One of my favorite quotes of all time is by my man, Ralph Waldo Emerson: “Earth laughs in flowers.” You can find it all over my social media profiles, and I even considered getting it tattooed somewhere on my body, I love it that much.
I’m sure no one is surprised, given my incessant floral photography and love for both Earth and laughter. I don’t even know how I found it, originally – probably on Pinterest, or something extra #basic like that. Although I knew it was an Emerson gem, I had only ever seen it standing alone — never within the context of a larger piece of writing. Until now!
Hey y’all. It’s been a minute. No, it’s been a YEAR. Except, wait. It’s only been just-over-half-a-year. Feels like decades, you know what I’m saying? But now I’m just being dramatic.
I don’t need to re-cap the debacle that has been 2020, but I do want to pop in to say that it’s time for a personal re-brand. If you’ve followed me a while, you know I went from Pink Piglette, to Bad Kitty, to Keep Calm & Have a Cupcake, to the Gypsy Kitty Diaries. Each rendition of me was right for the time and place in which I found myself. But this year, given my ongoing and imperfect attempts at self-improvement, I’ve decided to move on from Gyspy Kitty and tell my story through a new lens (or filter, if we truly want to keep this 2020.)
I hope that everyone reading this is actively engaging in social distancing, for the greater good. Your excuses of youth and vibrancy mean nothing to the elderly, the healthcare workers, the immuno-compromised, the asthmatic. Stay home, if you can.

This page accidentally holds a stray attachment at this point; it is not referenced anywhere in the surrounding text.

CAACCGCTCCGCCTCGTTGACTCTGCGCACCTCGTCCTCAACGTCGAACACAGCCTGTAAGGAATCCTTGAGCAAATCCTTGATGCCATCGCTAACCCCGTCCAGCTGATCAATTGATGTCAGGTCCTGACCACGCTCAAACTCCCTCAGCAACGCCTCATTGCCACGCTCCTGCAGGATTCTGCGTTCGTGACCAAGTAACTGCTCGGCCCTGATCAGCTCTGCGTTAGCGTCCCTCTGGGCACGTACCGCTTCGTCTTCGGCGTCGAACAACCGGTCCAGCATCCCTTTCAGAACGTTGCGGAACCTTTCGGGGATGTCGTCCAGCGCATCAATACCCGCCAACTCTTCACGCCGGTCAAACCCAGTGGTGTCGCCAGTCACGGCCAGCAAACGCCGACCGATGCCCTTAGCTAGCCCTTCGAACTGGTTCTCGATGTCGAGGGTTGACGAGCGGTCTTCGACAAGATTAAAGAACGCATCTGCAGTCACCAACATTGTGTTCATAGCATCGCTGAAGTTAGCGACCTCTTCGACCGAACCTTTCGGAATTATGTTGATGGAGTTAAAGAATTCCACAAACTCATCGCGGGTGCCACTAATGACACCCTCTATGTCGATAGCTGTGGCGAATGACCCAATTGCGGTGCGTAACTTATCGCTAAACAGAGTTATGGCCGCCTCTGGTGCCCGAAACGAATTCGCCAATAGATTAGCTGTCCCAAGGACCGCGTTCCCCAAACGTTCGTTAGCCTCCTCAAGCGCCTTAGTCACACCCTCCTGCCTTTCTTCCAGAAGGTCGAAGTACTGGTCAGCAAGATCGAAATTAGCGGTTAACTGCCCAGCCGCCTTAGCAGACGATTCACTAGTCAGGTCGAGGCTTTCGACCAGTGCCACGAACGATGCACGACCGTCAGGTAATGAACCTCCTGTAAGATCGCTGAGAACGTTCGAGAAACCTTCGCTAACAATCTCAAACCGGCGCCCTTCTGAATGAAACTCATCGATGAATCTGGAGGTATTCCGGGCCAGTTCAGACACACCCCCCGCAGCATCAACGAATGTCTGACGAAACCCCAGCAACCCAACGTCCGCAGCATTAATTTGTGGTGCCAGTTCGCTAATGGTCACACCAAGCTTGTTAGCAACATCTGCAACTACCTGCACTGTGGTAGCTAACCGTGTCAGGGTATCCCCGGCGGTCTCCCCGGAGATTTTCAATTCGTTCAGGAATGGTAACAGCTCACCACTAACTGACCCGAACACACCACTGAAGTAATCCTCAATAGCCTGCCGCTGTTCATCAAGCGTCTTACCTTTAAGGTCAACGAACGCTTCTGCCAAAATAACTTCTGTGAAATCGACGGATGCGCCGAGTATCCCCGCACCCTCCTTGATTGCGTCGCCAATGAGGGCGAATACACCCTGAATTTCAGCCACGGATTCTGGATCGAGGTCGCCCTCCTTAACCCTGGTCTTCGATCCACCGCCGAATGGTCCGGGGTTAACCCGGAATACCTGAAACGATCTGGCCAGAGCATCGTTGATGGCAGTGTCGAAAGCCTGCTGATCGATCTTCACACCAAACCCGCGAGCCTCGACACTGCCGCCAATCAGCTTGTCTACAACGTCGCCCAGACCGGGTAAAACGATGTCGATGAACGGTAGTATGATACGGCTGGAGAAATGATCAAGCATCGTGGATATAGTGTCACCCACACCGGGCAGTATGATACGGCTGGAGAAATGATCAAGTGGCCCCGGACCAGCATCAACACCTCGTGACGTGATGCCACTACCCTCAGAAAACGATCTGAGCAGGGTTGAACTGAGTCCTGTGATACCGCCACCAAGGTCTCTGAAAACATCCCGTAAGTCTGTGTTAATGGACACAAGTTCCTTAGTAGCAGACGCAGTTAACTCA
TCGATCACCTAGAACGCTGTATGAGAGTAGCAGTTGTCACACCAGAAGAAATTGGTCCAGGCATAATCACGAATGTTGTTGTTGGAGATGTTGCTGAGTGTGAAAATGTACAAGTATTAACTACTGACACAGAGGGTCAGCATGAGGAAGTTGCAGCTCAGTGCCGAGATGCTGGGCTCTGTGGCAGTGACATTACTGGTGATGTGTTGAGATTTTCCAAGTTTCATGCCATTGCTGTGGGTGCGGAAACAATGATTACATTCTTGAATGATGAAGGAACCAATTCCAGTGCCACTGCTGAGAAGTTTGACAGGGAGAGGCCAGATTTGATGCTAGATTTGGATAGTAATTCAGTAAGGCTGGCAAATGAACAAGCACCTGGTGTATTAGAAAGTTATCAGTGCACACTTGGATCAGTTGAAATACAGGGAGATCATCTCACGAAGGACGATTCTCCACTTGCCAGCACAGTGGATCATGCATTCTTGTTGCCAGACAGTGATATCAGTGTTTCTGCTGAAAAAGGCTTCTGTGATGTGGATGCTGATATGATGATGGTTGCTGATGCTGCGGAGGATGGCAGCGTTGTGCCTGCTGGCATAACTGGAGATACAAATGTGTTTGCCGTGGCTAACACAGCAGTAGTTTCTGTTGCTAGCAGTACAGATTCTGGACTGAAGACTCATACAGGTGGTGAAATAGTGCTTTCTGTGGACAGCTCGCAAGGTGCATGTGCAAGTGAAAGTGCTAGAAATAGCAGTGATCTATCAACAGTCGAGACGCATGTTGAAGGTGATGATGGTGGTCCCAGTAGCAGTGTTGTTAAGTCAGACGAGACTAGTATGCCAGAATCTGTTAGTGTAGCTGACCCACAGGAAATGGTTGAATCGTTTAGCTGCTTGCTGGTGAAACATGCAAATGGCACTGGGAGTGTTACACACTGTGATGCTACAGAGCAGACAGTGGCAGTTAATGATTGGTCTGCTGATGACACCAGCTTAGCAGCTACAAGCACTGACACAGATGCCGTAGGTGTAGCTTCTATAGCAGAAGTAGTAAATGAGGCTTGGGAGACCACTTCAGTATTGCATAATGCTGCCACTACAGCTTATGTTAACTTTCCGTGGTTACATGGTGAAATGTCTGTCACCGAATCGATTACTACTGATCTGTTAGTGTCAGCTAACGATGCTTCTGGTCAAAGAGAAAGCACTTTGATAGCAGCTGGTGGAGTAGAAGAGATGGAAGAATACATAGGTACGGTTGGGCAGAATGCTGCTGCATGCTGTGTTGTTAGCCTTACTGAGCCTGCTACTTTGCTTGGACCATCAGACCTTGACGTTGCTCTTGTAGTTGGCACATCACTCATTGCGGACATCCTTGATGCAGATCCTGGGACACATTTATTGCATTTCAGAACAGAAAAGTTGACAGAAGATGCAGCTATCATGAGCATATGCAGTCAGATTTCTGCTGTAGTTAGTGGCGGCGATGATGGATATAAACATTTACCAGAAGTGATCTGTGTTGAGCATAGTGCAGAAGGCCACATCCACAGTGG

I know, this is all so very, very strange. And I honestly hope that social distancing and quarantine will ultimately prove “alarmist.” But, I’d rather that be the case, than the alternative of under-reacting and increasing the number of illnesses and death.
The hardest part, in some ways, is that it’s springtime in DC! There are so many things I had planned, and now everything has been cancelled or closed. What that means is more time at home, and more time to write, share, reflect. Soon, I’ll share a much belated recap of my trip to Italy! And Utah! I’ll also likely share some thoughts on the virus and its various implications, because I certainly do have thoughts on the matter.
In the meantime, stay safe, wash your hands, watch out for the more vulnerable, don’t go crazy at the supermarkets, and take your vitamins! Last but not least, enjoy these pretty photos of springtime in DC. Parks and gardens may be closed, but I am blessed to have magnolias, daffodils, and other blossoms in abundance in this sweet little Capitol Hill neighborhood 🙂
It’s pretty hilarious to look back on early evidenceof my journeytowards a plant-based lifestyle. There is plentiful hemming and hawing as I gradually convince myself to exploit animals less, making various justifications and exceptions along the way. Recently, I even stumbled upon my handwritten journals from high school, in which I lament the way vegetarians made me feel guilty for eating meat (early cognitive dissonance FTW!)
Even now, I am not 100% plant-based. I eat exclusively vegan at home, but make allowances when I’m at a restaurant, traveling, or a guest in someone’s home. In those instances, I typically compromise to vegetarian or pescatarian levels. In other words, I’m still working on it.
But, I am far more “radicalized” today than ever, and I speak up passionately for the cause. That said, I am perpetually conflicted about it. Not about veganism itself, but about my advocacy. There are days when I feel horribly guilty about “telling people what to eat” or about pressing my viewpoint on others. I remind myself that it’s less and less a matter of opinion. The more we learn about animal sentience, environmental degradation, health, global hunger, and climate change, the less we can dismiss veganism as a lifestyle choice or dietary preference. Now more than ever, it’s an existential and moral imperative. Continue reading →